Singapore acts to nip problem in the bud

When it comes to childhood obesity, Singapore and the rest of the world are in the same boat.

The proportion of overweight children in Singapore has shot up over the past four decades.

In 1976, 1.4 per cent of Primary 1 pupils were overweight or obese, as were 2.2 per cent of Primary 6 pupils. By 2006, this had gone up to 12.7 and 15.9 per cent, respectively.

Obesity rates among school-going children in general stood at 12 per cent in 2014.

This is in line with a major study published yesterday which showed that the number of obese children and adolescents worldwide has jumped tenfold over the past 40 years.

The worrying trend has prompted the authorities in Singapore to introduce measures aimed at curbing the problem early. Their most recent efforts include stricter nutritional requirements for meals served in school and suggestions to get pre-schoolers more physically active.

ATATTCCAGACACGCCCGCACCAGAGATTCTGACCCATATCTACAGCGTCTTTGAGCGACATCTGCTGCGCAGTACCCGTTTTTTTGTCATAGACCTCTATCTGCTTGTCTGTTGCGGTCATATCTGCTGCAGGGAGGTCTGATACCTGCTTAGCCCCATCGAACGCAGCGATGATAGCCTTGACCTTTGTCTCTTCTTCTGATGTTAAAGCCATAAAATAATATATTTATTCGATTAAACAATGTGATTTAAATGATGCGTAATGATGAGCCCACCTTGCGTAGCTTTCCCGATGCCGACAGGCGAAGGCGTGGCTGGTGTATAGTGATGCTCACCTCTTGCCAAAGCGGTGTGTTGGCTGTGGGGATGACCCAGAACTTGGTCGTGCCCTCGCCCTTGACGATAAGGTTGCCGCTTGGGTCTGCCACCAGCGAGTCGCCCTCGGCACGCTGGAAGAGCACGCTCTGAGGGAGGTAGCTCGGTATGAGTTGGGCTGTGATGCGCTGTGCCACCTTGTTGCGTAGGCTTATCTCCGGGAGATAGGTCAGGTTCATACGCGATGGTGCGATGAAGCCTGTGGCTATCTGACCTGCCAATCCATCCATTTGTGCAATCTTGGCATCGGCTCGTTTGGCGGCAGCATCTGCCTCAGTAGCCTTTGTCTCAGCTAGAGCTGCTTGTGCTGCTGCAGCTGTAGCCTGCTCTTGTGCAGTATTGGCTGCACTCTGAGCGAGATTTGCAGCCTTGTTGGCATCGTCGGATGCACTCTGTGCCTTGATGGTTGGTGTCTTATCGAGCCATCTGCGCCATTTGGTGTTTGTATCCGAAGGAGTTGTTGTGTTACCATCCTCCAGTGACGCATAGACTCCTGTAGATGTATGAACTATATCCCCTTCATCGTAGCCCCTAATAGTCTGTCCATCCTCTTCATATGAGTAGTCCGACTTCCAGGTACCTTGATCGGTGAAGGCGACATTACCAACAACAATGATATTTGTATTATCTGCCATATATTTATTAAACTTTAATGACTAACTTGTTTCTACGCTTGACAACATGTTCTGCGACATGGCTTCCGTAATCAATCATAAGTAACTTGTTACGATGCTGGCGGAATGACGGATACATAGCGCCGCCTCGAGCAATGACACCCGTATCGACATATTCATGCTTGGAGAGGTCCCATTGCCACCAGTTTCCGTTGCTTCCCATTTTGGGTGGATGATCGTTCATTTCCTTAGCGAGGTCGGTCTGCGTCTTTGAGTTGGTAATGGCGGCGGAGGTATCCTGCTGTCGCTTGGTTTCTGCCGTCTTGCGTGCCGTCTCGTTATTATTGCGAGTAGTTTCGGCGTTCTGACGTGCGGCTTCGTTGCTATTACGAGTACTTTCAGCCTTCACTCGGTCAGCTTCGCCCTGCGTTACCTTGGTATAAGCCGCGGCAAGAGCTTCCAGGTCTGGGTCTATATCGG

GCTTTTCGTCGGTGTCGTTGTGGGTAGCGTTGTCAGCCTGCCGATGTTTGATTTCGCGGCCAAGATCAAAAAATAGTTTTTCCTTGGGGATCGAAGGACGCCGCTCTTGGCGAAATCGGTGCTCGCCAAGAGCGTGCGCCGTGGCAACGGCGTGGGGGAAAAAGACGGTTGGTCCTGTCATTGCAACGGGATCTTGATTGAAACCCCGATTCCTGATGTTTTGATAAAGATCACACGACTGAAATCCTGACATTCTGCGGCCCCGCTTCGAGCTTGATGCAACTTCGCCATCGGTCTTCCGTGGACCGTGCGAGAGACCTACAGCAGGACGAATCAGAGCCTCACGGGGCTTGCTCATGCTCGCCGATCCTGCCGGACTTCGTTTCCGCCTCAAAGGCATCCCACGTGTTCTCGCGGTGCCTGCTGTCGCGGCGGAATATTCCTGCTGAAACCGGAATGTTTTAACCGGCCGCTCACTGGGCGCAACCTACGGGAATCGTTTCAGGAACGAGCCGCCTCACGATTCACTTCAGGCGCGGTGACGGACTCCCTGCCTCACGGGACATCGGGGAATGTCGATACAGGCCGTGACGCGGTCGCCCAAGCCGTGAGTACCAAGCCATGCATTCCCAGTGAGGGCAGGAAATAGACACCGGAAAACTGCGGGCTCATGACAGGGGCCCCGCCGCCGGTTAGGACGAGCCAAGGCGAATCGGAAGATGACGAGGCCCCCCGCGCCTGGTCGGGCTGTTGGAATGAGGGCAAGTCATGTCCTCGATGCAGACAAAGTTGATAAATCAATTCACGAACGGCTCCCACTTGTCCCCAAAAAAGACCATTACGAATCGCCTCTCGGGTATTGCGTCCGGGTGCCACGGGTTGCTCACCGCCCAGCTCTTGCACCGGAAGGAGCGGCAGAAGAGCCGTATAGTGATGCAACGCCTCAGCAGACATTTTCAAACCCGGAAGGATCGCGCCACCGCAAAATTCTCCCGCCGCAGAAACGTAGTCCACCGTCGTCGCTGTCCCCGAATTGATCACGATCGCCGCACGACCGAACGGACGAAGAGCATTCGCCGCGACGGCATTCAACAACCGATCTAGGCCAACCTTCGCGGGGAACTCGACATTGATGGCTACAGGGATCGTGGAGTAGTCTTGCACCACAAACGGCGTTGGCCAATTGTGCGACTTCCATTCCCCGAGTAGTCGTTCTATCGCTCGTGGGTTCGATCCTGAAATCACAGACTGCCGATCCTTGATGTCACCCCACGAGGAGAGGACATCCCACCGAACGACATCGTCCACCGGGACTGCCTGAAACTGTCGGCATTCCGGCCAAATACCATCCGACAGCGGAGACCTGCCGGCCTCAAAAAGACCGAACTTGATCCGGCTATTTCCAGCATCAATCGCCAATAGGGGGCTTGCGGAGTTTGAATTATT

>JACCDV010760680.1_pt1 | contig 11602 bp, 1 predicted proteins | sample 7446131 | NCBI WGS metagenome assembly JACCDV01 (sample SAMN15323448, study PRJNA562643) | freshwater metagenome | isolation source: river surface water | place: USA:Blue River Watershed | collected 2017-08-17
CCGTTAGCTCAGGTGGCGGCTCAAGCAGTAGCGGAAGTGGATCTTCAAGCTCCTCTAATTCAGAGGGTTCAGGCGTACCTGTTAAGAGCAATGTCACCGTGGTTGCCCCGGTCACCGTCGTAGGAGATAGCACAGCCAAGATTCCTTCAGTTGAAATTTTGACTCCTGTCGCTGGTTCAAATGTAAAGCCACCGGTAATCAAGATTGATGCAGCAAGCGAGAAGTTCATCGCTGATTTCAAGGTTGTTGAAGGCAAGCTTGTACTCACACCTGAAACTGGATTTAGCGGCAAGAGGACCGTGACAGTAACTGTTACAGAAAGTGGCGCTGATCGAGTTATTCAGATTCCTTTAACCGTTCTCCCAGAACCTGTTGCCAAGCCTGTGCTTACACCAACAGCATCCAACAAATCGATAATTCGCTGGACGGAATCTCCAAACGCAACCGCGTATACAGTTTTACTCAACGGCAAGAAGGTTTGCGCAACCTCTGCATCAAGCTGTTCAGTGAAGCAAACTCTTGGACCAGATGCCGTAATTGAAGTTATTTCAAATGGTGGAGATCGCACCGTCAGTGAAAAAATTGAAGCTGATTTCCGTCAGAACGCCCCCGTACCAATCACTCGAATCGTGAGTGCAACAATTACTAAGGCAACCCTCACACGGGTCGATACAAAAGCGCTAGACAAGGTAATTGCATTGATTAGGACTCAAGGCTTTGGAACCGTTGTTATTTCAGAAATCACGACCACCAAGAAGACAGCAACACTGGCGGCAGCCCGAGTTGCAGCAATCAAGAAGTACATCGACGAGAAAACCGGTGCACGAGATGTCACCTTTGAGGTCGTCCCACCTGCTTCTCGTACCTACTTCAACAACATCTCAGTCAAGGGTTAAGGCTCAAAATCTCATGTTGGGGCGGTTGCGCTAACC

Even then, experts say that more can be done to help keep children from packing on the weight.

This includes getting parents to play a bigger role, even when their child is still in the womb.

"Maternal health during pregnancy lays an early foundation to the general health of the child," said Dr Yvonne Lim, who is a consultant at the National University Hospital's paediatric endocrinology division.

"Pregnant women should maintain a healthy lifestyle and healthy weight."

Parents have a major role to play and cannot just rely on school programmes to promote a healthy lifestyle, said chief dietitian Natalie Goh, who is from Mount Elizabeth Novena Hospital.

"If we do not do anything, there will be minimal change. Desirable habits can be inculcated," she said.

Obesity rates among school-going children in general stood at 12 per cent in 2014.

"Parents themselves can be important role models to their children - eat healthy, stay active together and limit screen time or use of electronic gadgets that promotes inactivity."

A version of this article appeared in the print edition of The Straits Times on October 12, 2017, with the headline 'Singapore acts to nip problem in the bud'. Print Edition | Subscribe